A recent report on Trades Academies is pretty luke warm in its assessment of their success in terms of retention and progression. A key methodological feature is the comparison between the group of participants and a comparison group of students which are matched to them.
I have a hesitation about one aspect of the matching and that is the use of “disengaged” with its particular definition. In my view, you cannot be a “little bit disengaged” – not any more than a US student can “drop out of school a little bit”.
In New Zealand the word “disengaged” has become our way of describing what the educators in the USA call “drop-outs”, the Pacific calls “early school leavers”, the French call “abandonnant l’école”, the Finnish “avhopp från skolan”and the Chinese “辍学. Everyone knows what it means and agrees that it is a bad thing!
To have matched those in the research on the basis of “disengagement” is, I think, a risk. That risk might be acceptable but the meaning attributed to the term is not. It is quite clear that this means:
“School engagement: whether had one or more instances of disengagement from school or not (stand-down, suspension, serious truancy)”
If we accept that “disengagement” has come to mean what “drop-out” means in the USA, to start using it to include such episodes as stand-downs and suspensions and truancy is to water it down and this is a great pity because “disengagement” in the sense of having disconnected from a school is a very serious and damaging thing.
I have developed and use a taxonomy of disengagement that notes three kinds of disengagement.
The student is no longer at school
The student is at school but nothing to speak of is happening in terms of learning – poor or no positive outcomes are likely.
In this category, disengagement is delayed and occurs when a learner achieves to some degree but has a basket of credits that are not robust enough (or perhaps even the right credits) to sustain further study.
But none of these categories admit those who are stood down / suspended in themselves or even serious truants on the grounds that many well-behaved and, indeed, capable and successful students are likely to be and are included in each of these categories. Selective truancy is a deliberate tactic used by many students especially in the senior years and might best be described as tactical attendance. One hopes that the other matching criteria dulled the impact of engagement as a matching tool.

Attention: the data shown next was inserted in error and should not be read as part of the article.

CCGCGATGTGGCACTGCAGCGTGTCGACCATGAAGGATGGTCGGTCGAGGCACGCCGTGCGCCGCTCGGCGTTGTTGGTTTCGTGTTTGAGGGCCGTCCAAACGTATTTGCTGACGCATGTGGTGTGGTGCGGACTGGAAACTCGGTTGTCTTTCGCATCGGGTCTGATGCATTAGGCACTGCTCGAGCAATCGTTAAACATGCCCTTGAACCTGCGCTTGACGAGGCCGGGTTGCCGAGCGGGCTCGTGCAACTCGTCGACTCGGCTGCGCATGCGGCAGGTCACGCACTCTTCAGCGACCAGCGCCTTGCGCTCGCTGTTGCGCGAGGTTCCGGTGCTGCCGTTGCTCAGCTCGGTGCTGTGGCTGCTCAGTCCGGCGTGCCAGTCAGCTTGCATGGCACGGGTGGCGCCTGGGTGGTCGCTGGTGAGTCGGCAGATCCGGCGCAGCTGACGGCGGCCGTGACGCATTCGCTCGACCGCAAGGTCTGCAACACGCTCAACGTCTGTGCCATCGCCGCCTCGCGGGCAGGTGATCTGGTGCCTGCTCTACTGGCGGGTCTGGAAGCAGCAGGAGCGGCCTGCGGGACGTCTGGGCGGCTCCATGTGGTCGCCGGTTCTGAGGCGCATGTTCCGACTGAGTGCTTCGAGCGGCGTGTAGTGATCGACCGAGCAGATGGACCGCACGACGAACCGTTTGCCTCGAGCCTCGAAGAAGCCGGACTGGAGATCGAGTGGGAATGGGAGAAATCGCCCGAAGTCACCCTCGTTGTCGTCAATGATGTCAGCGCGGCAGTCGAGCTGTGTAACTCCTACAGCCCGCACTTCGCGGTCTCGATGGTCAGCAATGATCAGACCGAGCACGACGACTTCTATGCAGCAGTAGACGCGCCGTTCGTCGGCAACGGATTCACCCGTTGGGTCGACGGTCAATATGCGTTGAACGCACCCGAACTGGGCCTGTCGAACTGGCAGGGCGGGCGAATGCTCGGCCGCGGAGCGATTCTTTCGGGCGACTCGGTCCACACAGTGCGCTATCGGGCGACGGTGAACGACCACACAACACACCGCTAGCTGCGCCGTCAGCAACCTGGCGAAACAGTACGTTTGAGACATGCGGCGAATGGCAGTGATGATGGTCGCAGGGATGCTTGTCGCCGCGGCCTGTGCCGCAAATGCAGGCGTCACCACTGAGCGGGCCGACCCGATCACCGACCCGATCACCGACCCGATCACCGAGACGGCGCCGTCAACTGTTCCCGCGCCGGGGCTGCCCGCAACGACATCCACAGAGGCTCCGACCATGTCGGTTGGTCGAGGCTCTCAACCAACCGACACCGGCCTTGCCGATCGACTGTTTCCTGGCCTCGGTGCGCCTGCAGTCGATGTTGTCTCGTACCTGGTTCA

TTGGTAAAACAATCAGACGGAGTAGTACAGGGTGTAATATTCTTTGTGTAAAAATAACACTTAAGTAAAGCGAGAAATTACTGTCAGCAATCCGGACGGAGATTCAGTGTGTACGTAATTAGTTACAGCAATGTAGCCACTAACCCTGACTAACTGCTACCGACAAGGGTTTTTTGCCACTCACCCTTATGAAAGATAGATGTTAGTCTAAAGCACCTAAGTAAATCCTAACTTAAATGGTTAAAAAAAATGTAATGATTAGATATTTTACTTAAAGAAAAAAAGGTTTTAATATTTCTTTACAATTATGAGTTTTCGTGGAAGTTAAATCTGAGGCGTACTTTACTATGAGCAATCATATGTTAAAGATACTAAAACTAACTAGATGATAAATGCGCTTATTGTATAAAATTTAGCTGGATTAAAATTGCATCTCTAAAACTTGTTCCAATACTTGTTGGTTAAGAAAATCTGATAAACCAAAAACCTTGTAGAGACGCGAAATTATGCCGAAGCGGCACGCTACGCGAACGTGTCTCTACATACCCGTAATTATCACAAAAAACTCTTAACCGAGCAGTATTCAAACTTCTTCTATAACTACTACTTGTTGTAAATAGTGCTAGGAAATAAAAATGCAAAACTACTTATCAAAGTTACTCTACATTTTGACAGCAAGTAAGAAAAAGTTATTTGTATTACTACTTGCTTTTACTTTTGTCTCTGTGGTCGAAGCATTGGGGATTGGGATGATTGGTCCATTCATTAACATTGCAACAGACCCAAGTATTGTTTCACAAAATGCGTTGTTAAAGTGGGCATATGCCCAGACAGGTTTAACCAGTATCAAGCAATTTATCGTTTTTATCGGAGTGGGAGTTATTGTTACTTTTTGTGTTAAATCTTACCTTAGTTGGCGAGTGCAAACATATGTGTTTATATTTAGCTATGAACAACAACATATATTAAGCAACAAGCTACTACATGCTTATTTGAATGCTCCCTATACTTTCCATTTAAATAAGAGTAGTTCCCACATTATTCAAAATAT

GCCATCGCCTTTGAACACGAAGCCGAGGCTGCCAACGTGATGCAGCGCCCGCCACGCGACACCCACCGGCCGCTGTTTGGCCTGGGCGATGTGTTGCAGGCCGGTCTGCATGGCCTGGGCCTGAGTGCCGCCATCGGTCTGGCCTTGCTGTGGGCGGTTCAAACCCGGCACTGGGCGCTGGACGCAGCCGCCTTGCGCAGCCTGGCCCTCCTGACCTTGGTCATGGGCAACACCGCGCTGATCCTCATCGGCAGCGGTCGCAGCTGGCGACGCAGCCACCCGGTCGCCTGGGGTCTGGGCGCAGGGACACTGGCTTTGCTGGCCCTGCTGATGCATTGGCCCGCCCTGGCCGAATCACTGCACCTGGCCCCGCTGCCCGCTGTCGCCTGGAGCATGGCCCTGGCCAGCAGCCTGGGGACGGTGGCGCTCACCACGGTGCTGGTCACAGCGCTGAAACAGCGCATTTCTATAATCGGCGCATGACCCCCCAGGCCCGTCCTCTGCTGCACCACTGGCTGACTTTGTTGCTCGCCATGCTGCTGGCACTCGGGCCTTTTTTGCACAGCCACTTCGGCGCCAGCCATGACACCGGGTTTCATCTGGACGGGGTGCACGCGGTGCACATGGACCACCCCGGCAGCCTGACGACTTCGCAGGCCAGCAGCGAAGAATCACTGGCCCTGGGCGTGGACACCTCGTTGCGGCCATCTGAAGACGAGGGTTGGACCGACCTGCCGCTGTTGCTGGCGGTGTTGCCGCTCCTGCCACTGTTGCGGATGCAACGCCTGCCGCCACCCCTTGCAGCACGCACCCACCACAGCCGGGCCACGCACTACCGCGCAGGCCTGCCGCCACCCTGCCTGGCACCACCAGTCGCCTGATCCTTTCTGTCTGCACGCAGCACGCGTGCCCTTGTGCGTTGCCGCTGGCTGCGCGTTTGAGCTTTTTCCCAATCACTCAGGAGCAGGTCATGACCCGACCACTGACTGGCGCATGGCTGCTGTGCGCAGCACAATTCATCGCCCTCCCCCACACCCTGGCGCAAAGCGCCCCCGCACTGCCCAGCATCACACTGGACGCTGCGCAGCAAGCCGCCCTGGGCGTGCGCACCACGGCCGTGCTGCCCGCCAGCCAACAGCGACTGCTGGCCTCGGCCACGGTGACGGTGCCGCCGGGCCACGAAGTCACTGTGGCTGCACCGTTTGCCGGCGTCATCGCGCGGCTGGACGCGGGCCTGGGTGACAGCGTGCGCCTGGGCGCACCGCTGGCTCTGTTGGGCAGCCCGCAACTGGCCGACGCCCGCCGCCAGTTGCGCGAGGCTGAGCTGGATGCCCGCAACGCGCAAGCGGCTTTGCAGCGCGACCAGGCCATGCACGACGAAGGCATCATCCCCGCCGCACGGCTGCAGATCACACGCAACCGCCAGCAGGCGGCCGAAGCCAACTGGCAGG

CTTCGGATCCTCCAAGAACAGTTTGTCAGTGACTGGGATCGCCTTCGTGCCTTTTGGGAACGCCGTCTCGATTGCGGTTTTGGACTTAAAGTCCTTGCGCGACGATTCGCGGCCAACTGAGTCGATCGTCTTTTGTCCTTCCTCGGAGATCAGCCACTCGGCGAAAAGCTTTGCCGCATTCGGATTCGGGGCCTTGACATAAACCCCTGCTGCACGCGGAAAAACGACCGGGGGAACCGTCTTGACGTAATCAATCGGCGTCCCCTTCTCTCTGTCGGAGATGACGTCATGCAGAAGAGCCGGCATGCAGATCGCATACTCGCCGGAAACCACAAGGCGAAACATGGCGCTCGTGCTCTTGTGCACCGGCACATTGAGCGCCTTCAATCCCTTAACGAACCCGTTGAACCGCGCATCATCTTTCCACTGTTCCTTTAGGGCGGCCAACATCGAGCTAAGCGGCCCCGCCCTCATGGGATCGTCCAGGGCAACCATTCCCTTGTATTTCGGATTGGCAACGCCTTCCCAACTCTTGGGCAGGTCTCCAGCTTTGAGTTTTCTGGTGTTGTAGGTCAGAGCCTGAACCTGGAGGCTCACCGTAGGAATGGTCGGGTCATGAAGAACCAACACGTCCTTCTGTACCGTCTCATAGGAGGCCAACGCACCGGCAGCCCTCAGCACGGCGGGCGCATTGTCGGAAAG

The other issue I have with the report is not the fault of the researcher. To include the MIT Tertiary High School into the group generically described as “trades academies” is misleading and inaccurate – it just doesn’t fit there. Yes, it is a secondary / tertiary programme but there are key differences that mark it as unlike any of the trades academies. Its target student group is distinctive. The merged nature of secondary and tertiary curricula is totally different in that secondary and tertiary programme components are not consigned to different days nor to different locations both of which are features of the traditional trades academy model. The location of the programme is completely and wholly in a tertiary setting – the students are expected to act as tertiary students, all day every day. Finally, The MIT Tertiary School is a four-year programme and not the 38 day programme that Trades Academies are able to offer within the time allocation given to trades academies.
And there is another difference – this targeted group of students achieve both high levels of NCEA and technical qualifications within the programme that can take them into many higher level qualifications including degree level study. NZQA reports the 2014 NCEA results as Level 1 – 100%, Level 2 – 91.8%, Level 3 – 83.3%. What a pity that such stunning success is not reflected in a study of trades academies.
Hon Steven Joyce got it right when, in response to the report, he noted that it was early days and that it was difficult to get good data.
Make no mistake about it, trades academies are already demonstrating an ability to excite students about learning and to open up for many, pathways to success that the conventional school programme is unable to do. Time will show that early access to technical and vocational programmes is a key to success for a significant proportion of students. This research report does show an emerging trend towards increased retention despite its rather coy conclusions and there can be confidence that an impact on successful outcomes will follow.